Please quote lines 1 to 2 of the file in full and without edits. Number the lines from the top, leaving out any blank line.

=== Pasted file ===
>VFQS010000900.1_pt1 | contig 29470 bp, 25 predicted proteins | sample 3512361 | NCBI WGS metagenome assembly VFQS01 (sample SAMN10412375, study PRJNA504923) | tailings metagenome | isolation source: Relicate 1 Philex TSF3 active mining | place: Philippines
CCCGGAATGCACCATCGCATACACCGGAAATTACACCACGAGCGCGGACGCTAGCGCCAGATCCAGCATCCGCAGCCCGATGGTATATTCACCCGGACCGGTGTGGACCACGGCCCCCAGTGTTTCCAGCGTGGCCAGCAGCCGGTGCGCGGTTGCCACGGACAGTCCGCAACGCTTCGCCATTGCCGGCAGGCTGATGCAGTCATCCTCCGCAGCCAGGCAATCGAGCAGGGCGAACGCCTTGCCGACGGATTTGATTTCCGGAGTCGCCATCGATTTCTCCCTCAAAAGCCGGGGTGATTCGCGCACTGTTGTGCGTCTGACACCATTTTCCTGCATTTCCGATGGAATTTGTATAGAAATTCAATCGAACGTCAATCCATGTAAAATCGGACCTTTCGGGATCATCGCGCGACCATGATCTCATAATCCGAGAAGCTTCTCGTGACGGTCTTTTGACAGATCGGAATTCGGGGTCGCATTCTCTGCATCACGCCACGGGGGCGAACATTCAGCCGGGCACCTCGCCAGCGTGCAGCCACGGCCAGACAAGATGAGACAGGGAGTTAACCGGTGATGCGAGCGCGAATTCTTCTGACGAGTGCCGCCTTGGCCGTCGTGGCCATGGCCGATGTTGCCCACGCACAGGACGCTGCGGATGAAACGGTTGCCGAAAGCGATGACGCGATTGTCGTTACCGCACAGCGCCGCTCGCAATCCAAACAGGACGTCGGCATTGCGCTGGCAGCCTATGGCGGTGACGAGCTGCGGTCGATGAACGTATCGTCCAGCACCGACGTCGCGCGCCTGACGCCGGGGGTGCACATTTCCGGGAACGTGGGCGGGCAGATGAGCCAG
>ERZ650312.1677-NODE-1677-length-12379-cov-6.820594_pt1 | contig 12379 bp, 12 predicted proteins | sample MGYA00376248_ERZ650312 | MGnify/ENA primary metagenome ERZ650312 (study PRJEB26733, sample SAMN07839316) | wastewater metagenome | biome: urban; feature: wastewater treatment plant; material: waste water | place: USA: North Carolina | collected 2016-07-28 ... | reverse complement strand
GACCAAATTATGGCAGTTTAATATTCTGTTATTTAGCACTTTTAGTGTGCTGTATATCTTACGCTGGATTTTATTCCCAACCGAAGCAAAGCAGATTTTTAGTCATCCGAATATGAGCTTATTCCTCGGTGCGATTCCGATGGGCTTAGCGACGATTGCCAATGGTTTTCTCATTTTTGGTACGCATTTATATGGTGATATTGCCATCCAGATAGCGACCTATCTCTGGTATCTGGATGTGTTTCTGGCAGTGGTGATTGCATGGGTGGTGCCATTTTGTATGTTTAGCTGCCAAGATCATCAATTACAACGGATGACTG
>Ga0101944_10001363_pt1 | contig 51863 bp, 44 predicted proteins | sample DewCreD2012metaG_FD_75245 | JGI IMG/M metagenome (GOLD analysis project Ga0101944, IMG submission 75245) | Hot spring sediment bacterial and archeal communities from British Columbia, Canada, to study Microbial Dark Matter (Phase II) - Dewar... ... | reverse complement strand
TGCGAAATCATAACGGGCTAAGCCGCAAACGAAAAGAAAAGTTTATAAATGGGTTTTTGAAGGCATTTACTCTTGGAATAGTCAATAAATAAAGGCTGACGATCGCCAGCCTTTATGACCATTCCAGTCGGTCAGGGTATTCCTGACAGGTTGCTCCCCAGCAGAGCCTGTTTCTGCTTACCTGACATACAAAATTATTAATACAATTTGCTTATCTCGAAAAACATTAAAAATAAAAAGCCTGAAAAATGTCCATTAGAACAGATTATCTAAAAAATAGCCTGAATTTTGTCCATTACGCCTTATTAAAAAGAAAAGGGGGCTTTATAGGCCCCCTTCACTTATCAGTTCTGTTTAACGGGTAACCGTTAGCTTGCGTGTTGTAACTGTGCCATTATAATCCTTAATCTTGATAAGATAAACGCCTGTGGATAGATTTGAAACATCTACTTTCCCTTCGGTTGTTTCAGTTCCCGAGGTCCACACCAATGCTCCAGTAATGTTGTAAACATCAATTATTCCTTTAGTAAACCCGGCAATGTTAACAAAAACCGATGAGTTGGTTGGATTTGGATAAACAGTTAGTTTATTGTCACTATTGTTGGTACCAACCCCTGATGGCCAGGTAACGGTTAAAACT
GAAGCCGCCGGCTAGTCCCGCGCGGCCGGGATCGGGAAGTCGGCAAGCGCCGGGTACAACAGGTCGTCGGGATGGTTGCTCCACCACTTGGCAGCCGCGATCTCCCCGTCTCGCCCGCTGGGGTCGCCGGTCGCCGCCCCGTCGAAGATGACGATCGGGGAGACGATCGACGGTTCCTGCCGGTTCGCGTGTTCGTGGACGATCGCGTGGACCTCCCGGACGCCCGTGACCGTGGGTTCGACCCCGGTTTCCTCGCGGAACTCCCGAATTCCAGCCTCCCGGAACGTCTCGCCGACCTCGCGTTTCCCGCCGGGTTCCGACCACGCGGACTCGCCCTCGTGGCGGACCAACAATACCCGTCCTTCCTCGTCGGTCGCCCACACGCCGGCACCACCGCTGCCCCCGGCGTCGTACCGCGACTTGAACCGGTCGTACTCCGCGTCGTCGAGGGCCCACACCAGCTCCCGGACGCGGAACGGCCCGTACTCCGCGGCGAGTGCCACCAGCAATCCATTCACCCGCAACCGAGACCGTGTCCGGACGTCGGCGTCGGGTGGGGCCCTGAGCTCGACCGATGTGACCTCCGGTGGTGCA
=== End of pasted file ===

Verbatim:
>VFQS010000900.1_pt1 | contig 29470 bp, 25 predicted proteins | sample 3512361 | NCBI WGS metagenome assembly VFQS01 (sample SAMN10412375, study PRJNA504923) | tailings metagenome | isolation source: Relicate 1 Philex TSF3 active mining | place: Philippines
CCCGGAATGCACCATCGCATACACCGGAAATTACACCACGAGCGCGGACGCTAGCGCCAGATCCAGCATCCGCAGCCCGATGGTATATTCACCCGGACCGGTGTGGACCACGGCCCCCAGTGTTTCCAGCGTGGCCAGCAGCCGGTGCGCGGTTGCCACGGACAGTCCGCAACGCTTCGCCATTGCCGGCAGGCTGATGCAGTCATCCTCCGCAGCCAGGCAATCGAGCAGGGCGAACGCCTTGCCGACGGATTTGATTTCCGGAGTCGCCATCGATTTCTCCCTCAAAAGCCGGGGTGATTCGCGCACTGTTGTGCGTCTGACACCATTTTCCTGCATTTCCGATGGAATTTGTATAGAAATTCAATCGAACGTCAATCCATGTAAAATCGGACCTTTCGGGATCATCGCGCGACCATGATCTCATAATCCGAGAAGCTTCTCGTGACGGTCTTTTGACAGATCGGAATTCGGGGTCGCATTCTCTGCATCACGCCACGGGGGCGAACATTCAGCCGGGCACCTCGCCAGCGTGCAGCCACGGCCAGACAAGATGAGACAGGGAGTTAACCGGTGATGCGAGCGCGAATTCTTCTGACGAGTGCCGCCTTGGCCGTCGTGGCCATGGCCGATGTTGCCCACGCACAGGACGCTGCGGATGAAACGGTTGCCGAAAGCGATGACGCGATTGTCGTTACCGCACAGCGCCGCTCGCAATCCAAACAGGACGTCGGCATTGCGCTGGCAGCCTATGGCGGTGACGAGCTGCGGTCGATGAACGTATCGTCCAGCACCGACGTCGCGCGCCTGACGCCGGGGGTGCACATTTCCGGGAACGTGGGCGGGCAGATGAGCCAG